Southport’s worst house in the best street was snapped up by a buyer who wants to build a dream home.
The owners of the worst house in the best street pocketed $346,600 in just seven months, with the derelict property in a prestigious Southport enclave snapped up ahead of auction for a staggering price.
The neglected five-bedroom house at 24 Yacht St had been left to rot and the swimming pool resembled a swamp surrounded by weeds and debris, but that didn’t deter an eager buyer who splashed $1,226,600 in a swift cash transaction to stop the home going under the hammer.
It had previously changed hands in February when it sold for $880,000 to a local developer who had planned to re-build but instead capitalised on the fast-moving market without the risk of house flipping amid the current construction boom.
The five-bedroom home previously sold in February and was marketed for land value only
Ray White agent Conner Malan, who marketed the house with colleague Travis Miller, said the property was uninhabitable and sold as land value only.
“It just goes to show you don’t have to do anything just market the property correctly and do the right campaign and you’ll make your money,” Mr Malan said.
“The yards were so overgrown and the house had not been taken care of so I’d imagine there were structural issues there.
“The owners had literally done nothing to it other than cut back all the trees to show the size of the block because noone was going to be looking to keep the house,” he said.
The vendors made no improvement to the derelict property besides cutting back trees to show the size of the block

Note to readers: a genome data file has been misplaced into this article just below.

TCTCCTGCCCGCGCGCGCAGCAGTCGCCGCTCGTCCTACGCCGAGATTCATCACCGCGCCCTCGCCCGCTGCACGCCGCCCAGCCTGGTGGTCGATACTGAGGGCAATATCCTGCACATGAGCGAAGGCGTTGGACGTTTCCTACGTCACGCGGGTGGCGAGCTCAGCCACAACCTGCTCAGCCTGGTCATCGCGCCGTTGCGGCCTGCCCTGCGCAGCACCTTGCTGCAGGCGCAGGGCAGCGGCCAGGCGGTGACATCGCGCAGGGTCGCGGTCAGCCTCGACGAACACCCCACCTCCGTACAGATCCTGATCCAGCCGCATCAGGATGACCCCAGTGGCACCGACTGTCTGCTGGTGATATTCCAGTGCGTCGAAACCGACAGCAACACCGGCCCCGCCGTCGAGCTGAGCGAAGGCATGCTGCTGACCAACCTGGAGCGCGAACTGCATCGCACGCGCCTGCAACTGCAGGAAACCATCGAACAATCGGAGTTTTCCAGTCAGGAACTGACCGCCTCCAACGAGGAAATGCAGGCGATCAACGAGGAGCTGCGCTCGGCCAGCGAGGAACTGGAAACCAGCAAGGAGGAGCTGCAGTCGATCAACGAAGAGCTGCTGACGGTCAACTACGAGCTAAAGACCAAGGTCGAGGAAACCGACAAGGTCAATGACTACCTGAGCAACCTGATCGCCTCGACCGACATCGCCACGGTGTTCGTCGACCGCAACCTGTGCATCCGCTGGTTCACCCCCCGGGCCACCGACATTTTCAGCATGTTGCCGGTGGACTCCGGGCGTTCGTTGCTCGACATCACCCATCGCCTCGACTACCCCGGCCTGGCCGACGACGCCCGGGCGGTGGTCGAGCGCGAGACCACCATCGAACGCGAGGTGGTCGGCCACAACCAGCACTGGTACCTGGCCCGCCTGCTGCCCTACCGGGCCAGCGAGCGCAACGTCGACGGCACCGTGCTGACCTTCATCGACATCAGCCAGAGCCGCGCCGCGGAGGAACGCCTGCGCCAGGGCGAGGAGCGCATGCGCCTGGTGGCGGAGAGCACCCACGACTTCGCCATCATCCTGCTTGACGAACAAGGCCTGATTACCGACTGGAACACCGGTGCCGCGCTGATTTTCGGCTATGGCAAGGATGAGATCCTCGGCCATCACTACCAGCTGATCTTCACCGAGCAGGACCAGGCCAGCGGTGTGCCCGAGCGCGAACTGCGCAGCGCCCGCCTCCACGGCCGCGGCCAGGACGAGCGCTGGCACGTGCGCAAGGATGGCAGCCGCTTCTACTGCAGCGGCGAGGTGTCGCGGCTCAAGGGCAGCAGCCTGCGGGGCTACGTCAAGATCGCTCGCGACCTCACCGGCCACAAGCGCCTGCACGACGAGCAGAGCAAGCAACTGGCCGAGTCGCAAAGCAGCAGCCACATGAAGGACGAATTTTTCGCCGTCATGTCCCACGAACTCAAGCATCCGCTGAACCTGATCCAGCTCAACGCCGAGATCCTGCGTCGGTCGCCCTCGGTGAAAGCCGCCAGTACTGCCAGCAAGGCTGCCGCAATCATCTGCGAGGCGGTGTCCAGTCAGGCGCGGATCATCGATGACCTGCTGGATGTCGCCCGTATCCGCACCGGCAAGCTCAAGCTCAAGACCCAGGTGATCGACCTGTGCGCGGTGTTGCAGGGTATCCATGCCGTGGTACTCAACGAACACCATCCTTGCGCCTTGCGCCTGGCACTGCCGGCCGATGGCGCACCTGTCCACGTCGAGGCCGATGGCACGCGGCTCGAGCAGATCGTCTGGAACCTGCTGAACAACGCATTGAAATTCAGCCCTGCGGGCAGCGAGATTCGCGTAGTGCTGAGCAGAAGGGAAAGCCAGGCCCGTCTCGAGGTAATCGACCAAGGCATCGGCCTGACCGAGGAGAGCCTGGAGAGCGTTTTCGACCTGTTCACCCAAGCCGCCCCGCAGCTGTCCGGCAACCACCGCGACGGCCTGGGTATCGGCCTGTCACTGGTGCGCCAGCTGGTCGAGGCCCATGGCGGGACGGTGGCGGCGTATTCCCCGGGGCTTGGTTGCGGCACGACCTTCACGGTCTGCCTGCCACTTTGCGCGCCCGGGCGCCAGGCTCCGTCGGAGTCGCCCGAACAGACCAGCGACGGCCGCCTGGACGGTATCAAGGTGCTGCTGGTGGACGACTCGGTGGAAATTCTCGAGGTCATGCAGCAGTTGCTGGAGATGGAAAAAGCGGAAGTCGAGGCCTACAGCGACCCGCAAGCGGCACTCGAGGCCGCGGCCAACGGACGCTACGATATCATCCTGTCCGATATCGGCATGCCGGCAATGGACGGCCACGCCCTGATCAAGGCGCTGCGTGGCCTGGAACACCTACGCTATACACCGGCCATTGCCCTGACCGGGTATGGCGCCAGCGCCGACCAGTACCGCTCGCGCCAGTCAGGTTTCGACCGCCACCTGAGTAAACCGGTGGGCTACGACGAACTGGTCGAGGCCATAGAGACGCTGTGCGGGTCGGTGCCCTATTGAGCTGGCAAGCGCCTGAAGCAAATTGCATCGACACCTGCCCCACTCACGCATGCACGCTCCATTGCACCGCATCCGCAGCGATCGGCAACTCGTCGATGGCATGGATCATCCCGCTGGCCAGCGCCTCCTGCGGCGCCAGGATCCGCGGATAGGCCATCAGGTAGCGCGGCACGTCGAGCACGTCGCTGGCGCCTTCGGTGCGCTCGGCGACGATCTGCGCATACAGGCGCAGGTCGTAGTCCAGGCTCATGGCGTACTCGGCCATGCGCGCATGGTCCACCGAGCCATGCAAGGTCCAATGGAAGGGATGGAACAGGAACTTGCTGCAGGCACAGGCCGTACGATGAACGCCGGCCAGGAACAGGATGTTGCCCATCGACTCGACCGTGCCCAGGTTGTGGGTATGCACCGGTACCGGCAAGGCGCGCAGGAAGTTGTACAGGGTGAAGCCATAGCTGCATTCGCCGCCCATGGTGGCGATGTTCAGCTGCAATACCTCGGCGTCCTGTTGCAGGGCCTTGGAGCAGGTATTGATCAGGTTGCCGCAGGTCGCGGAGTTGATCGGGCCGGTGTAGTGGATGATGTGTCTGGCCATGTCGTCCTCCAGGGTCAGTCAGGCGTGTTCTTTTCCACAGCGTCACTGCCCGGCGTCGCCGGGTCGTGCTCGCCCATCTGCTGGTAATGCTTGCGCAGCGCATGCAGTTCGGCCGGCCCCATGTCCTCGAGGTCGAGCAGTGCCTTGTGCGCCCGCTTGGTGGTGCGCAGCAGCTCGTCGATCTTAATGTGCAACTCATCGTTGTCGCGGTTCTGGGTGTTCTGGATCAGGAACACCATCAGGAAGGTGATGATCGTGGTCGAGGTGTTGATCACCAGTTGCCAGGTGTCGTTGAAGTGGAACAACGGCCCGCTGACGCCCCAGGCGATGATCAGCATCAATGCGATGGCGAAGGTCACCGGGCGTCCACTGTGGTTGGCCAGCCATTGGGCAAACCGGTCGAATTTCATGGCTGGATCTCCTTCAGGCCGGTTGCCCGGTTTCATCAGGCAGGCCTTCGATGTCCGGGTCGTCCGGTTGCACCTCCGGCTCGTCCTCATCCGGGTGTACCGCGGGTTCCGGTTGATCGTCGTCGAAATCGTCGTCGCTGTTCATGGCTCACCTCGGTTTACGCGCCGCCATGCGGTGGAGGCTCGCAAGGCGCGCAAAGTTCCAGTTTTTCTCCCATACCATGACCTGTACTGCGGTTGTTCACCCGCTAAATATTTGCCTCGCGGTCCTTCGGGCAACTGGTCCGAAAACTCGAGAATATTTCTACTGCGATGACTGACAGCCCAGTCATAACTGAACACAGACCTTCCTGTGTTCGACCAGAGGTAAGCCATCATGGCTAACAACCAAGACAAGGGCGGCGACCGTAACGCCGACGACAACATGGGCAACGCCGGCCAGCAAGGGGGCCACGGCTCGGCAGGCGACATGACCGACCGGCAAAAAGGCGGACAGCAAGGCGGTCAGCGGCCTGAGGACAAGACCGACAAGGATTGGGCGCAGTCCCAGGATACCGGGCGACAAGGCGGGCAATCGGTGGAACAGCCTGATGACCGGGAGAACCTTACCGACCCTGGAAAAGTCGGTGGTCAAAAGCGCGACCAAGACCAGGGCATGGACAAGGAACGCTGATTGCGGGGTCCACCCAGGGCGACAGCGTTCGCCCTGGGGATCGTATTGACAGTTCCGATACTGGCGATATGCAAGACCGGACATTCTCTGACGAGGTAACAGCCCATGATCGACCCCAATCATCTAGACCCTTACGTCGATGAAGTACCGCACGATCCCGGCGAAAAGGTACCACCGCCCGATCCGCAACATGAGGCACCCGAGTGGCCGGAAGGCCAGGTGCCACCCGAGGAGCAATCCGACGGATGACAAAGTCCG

The house was marketed as “the quintessential worst house in the best street”, surrounded by “multi-million dollar masterpieces” in Southport’s sought-after TSS precinct.
It faced north-east on a 673sq m block, with a sandy beach at the end of the street in the fast-growing Gold Coast suburb.
The vendors were “thrilled” by the “monster offer” — one of seven received during the two-week pre-auction campaign — with the buyer putting down a hefty cash deposit within three hours to secure the home.
The house had five bedrooms and two bathrooms over a 333sq m footprint
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“The owners were open to get $1.15m at auction and we thought that was ambitious given they had only settled on the property a couple of months ago, but on the other hand we were not surprised because it’s getting to that point where huge prices are becoming the norm,” Mr Malan said.
“The buyer loved the street and they have some pretty grand plans to renovate it and make it their dream home but I get the feeling they will probably only be able to keep the slab.”
No fancy property staging needed for top dollar here
Mr Malan said investors were opting for property staging and savvy marketing campaigns over house flipping in the current market, where buyer demand remained strong but those planning to renovate or re-build faced long delays and rising material costs.
Master Builders QLD Gold Coast regional manager Adam Profke said homeowners planning a new project were looking at a February start date, with builders already at capacity and forced to turn away new work.
Costs for building materials had risen by at least 10 per cent this year and up to 40 or 50 per cent in some cases, with more price hikes expected by Christmas, Mr Profke said.
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